Another fish with varying appeal was the eel. Eels were caught and eaten in great numbers in the winter by Islanders, who used multi-pronged, long-handled “gigs,” thrust through holes in the ice, to spear them as they lay dormant on the pond floor. Eel pots like the one seen here captured large numbers of the fish from October through December as they tried to leave the ponds to return to the ocean, specifically the Sargasso Sea, where they spawned. The live eels that had been captured were held in crates underwater until they could fetch the best price around the holidays when Jewish and Italian residents of New York City used them in holiday cooking. By the early 20th century it was rare to see eel pots in use along the pond shores.
6. A vanishing bounty
Title: Menemsha swordfishing fleet
Reference: RU 465 A7 39
In the heyday of Vineyard swordfishing during the first half of the 20th century, there were about 12 boats hunting swordfish out of Menemsha and eight out of Edgartown. Equipped by a tall mast for lookouts and a long narrow platform for the harpooner (called a “pulpit”) that jutted out from the bow, “Sword boats” supplied a market in which swordfish was seen as a delicacy. The abundance of swordfish in Vineyard waters made these fish profitable for the fisherman. Beginning after World War II fishermen were aided by spotters in small aircraft who could locate and identify swordfish from above and indicate their location to harpooners in the boat below.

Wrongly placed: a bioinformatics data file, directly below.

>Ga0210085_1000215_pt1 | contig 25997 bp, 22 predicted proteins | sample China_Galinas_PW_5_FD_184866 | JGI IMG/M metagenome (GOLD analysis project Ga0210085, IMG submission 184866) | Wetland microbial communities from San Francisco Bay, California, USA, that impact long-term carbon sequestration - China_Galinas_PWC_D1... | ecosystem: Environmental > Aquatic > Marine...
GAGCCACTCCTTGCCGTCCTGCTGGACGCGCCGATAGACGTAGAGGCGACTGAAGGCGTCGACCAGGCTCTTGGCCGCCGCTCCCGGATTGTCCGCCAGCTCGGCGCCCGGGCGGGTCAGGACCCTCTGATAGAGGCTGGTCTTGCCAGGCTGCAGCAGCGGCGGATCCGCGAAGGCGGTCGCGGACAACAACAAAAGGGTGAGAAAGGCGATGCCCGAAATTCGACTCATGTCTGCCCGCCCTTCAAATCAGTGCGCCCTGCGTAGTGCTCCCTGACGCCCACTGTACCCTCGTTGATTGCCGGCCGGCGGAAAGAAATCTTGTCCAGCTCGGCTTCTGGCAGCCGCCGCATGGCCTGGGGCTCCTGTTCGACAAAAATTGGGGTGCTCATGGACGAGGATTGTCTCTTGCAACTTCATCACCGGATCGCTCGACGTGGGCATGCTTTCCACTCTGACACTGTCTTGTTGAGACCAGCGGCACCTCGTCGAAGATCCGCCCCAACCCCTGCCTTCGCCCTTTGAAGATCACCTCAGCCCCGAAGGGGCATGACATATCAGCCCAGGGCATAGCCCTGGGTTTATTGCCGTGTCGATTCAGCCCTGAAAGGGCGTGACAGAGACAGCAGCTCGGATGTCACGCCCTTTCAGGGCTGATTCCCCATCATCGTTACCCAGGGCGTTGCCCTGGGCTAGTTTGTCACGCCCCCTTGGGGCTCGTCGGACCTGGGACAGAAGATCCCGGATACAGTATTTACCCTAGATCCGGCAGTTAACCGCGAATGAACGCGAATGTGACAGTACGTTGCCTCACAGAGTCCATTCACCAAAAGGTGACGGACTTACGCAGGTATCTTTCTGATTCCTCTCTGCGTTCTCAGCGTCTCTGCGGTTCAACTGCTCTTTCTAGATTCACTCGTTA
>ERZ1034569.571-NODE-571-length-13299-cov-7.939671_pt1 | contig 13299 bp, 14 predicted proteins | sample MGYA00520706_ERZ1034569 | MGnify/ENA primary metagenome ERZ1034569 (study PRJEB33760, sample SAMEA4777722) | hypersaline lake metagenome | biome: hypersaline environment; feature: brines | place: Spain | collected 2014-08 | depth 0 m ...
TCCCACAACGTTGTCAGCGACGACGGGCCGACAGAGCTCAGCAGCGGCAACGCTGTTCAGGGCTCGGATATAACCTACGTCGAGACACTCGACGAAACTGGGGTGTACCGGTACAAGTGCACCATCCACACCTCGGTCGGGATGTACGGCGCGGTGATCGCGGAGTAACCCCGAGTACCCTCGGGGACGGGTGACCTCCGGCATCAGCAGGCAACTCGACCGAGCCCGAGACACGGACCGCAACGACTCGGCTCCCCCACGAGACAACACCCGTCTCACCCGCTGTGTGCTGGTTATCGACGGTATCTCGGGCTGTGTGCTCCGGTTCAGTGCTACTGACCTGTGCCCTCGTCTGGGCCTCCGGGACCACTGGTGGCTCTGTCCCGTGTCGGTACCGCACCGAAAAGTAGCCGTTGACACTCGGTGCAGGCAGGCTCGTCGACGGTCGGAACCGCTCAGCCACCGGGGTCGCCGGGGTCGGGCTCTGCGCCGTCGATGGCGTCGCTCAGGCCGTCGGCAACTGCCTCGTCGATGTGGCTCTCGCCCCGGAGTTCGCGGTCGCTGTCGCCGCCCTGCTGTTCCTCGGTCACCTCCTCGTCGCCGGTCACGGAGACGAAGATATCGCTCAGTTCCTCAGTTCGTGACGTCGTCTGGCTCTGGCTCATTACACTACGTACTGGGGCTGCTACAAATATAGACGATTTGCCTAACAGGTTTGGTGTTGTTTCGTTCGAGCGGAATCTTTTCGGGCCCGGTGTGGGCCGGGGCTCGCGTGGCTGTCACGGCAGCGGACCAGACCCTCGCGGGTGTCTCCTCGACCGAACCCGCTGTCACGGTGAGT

The glory days of Island swordfishing began to wane in the 1970s, due to health concerns about the buildup of toxic mercury in swordfish flesh. The replacement of harpooning by long-lining in the 1980s made it difficult for the Menemsha fleet to compete with corporate-owned boats from mainland ports like New Bedford. Longlines were also indiscriminate in which fish they snared–females carrying roe, immature swordfish. Within a short period of time, they combined with unregulated competition from foreign vessels to decimate the swordfish population. In 1991 an emergency action by the United States Secretary of Commerce that strictly limited the number of swordfish that could be taken was necessary to protect the species.
7. When fishing isn’t enough